expanding and reinforcing the Jewish settlements in the West Bank and Gaza.

Israel is always grabbing homes and lands in areas beyond the 1967 lines – and

of course, this is all at the expense of the Palestinians, in order to limit

them, push them into a corner and then out. In other words, the goal is to

eventually dispossess them of their homeland and their capital, Jerusalem"

(Ha’aretz, October 23).

Readers

of the Israeli press, Rubinstein continues, are largely shielded from the

unwelcome facts, though not entirely so. In the US, it is far more important for

the population to be kept in ignorance, for obvious reasons: the economic and

military programs rely crucially on US support, which is domestically unpopular

and would be far more so if its purposes were known.

To

illustrate, on October 3, after a week of bitter fighting and killing, the

defense correspondent of Ha’aretz reported "the largest purchase of

military helicopters by the Israeli Air Force in a decade," an agreement

with the US to provide Israel with 35 Blackhawk military helicopters and spare

parts at a cost of $525 million, along with jet fuel, following the purchase

shortly before of patrol aircraft and Apache attack helicopters. These are

"the newest and most advanced multi-mission attack helicopters in the US

inventory," the Jerusalem Post adds. It would be unfair to say that those

providing the gifts cannot discover the fact. In a database search, David

Peterson found that they were reported in the Raleigh (North Carolina) press.

The

sale of military helicopters was condemned by Amnesty International (Oct. 19),

because these "US-supplied helicopters have been used to violate the human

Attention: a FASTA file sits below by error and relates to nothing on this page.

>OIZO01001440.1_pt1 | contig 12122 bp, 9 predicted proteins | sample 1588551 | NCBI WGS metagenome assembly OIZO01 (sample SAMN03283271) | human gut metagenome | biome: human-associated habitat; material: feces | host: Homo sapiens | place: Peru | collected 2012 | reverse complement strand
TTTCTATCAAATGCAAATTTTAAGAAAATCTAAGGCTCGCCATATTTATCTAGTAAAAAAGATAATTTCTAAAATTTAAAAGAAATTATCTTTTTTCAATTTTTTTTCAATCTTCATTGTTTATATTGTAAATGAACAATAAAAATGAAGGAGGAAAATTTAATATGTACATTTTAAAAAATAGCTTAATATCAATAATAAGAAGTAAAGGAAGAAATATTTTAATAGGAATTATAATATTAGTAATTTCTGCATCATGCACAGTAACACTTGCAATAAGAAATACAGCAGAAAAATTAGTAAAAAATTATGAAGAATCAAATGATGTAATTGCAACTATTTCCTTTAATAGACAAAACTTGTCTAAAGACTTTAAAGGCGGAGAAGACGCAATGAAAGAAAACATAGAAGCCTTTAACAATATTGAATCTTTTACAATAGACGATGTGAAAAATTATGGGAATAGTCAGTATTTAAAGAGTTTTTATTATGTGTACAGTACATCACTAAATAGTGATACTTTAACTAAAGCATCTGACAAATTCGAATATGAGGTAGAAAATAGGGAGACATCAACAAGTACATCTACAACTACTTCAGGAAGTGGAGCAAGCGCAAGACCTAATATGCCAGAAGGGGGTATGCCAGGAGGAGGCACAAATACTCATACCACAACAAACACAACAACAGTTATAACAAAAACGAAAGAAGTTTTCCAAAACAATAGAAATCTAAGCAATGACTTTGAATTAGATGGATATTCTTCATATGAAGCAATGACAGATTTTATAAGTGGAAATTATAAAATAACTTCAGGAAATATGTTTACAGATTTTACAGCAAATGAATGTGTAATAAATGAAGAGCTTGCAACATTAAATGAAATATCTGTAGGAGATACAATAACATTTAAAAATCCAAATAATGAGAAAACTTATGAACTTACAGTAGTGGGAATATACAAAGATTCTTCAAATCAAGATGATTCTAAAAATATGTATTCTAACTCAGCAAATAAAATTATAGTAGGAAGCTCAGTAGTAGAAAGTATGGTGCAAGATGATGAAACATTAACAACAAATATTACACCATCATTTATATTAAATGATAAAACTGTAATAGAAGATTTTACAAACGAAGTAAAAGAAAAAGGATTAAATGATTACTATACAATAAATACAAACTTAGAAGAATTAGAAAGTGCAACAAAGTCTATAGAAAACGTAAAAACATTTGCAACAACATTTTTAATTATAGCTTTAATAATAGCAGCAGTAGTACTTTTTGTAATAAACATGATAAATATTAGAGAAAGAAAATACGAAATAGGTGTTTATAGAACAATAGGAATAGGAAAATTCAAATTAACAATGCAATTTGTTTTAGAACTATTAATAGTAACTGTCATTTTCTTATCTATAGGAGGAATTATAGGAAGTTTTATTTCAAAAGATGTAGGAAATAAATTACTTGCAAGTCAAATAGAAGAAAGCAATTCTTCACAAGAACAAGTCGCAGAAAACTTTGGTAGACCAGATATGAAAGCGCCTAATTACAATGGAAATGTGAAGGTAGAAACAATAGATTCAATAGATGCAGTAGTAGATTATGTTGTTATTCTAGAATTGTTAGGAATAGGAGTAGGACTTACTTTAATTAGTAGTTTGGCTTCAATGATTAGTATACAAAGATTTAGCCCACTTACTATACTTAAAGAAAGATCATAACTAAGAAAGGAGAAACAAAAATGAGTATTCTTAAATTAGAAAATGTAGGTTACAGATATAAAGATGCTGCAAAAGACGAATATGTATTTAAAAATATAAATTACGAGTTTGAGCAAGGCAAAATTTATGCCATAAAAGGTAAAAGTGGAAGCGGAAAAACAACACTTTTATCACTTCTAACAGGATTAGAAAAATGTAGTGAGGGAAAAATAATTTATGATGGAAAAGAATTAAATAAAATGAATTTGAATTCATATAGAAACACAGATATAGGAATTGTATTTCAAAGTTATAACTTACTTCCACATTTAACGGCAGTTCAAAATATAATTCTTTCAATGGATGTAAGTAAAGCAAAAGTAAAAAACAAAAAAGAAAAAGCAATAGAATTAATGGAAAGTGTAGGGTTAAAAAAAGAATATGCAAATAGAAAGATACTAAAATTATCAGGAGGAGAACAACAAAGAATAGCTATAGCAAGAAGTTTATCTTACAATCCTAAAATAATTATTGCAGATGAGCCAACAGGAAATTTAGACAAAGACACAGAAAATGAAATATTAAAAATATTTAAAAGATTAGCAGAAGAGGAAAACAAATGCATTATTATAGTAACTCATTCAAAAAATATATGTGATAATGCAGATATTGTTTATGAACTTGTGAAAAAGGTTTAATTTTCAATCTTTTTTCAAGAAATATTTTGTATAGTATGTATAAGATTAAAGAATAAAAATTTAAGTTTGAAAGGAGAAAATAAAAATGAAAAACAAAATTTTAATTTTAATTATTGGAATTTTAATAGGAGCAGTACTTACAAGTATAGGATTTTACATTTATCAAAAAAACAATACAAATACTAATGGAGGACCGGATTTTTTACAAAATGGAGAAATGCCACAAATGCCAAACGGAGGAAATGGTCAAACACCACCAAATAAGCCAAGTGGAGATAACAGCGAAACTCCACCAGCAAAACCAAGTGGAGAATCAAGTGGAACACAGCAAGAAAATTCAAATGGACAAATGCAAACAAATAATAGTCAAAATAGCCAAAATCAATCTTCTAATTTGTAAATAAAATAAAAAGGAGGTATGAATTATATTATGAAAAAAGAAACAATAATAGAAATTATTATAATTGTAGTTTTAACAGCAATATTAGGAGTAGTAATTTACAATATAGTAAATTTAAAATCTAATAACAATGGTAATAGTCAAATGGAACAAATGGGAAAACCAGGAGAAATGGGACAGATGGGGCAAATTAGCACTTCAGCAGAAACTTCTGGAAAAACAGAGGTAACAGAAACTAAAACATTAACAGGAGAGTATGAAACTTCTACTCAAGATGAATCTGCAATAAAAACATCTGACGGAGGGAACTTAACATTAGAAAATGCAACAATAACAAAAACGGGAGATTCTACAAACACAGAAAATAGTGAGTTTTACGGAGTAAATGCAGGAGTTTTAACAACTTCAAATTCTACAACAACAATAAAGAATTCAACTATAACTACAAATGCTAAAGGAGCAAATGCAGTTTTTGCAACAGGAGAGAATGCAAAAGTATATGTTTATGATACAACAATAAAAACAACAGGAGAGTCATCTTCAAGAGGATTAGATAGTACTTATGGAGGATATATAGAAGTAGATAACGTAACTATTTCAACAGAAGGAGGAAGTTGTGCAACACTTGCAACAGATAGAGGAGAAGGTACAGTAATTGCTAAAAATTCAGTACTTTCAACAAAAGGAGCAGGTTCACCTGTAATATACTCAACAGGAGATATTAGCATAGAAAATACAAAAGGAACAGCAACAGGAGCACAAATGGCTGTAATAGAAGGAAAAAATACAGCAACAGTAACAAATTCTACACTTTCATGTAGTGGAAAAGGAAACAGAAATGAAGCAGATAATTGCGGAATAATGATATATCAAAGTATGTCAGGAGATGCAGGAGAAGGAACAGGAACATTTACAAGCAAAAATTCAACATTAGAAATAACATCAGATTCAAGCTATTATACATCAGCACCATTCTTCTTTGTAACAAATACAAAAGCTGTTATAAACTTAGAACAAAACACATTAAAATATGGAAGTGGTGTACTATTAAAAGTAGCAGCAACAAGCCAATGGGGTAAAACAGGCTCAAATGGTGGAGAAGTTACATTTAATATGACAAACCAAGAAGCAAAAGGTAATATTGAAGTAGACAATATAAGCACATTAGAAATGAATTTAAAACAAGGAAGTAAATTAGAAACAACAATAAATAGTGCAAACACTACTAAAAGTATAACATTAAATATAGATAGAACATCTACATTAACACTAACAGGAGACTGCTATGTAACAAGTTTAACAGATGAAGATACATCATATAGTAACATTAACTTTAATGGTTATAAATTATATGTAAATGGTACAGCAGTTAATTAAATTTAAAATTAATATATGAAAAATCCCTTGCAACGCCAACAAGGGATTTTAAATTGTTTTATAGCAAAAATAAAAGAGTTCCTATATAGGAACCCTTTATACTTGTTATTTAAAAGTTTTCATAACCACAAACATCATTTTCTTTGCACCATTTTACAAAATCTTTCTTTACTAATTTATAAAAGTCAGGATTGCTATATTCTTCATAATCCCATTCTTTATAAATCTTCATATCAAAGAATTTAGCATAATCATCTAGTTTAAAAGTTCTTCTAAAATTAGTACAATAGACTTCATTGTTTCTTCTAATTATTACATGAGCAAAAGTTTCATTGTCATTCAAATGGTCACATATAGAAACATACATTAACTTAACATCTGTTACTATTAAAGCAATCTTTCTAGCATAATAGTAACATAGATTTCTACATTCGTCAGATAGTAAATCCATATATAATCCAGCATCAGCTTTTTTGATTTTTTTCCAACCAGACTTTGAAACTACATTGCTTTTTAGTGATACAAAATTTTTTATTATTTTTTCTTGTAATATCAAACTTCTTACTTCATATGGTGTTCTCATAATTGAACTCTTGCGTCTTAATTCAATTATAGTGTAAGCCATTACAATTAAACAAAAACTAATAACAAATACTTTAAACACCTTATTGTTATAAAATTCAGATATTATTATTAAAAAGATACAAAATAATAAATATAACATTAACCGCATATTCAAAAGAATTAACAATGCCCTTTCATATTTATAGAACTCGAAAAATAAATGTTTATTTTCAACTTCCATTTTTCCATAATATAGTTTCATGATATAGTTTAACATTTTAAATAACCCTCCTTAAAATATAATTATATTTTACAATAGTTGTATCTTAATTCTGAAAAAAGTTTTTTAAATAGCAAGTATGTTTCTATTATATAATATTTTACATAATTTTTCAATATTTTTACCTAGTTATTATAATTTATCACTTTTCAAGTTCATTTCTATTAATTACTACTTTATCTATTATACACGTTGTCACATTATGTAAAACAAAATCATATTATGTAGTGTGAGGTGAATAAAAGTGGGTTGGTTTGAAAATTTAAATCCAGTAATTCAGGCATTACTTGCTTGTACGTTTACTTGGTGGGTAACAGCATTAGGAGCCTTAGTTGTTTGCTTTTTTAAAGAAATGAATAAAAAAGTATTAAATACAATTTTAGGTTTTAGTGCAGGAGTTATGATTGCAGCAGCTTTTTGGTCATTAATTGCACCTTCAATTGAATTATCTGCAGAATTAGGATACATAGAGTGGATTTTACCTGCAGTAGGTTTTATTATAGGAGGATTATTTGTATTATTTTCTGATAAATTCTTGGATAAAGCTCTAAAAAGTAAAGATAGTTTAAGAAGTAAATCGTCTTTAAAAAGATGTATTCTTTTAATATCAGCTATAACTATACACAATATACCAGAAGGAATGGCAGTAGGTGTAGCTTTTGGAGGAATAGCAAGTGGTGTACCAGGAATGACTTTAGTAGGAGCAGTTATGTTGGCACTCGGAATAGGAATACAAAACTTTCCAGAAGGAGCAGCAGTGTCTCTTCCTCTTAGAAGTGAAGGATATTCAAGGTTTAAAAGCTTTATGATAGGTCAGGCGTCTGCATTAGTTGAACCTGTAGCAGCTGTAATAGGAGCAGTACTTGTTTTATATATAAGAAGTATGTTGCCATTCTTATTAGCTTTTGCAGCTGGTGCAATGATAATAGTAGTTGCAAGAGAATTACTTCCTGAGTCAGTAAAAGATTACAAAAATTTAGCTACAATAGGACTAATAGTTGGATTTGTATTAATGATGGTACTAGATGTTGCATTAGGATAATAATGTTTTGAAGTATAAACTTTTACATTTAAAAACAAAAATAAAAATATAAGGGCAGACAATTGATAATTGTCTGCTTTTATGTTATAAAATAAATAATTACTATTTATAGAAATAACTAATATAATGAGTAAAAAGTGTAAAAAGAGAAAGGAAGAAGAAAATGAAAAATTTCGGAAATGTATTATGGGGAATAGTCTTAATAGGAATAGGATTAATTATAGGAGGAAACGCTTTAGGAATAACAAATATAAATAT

rights of Palestinians and Arab Israelis during the recent conflict in the

region." Surely that was anticipated, barring advanced cretinism.

Israel

has been condemned internationally (the US abstaining) for "excessive use

of force," in a "disproportionate reaction" to Palestinian

violence. That includes even rare condemnations by the ICRC, specifically, for

attacks on at least 18 Red Cross ambulances (NYT, Oct 4). Israel’s response is

that it is being unfairly singled out for criticism. The response is entirely

accurate. Israel is employing official US doctrine, known here as "the

Powell doctrine," though it is of far more ancient vintage, tracing back

centuries: Use massive force in response to any perceived threat. Official

Israeli doctrine allows "the full use of weapons against anyone who

endangers lives and especially at anyone who shoots at our forces or at

Israelis" (Israeli military legal adviser Daniel Reisner, FT, Oct. 6). Full

use of force by a modern army includes tanks, helicopter gunships, sharpshooters

aiming at civilians (often children), etc. US weapons sales "do not carry a

stipulation that the weapons can’t be used against civilians," a Pentagon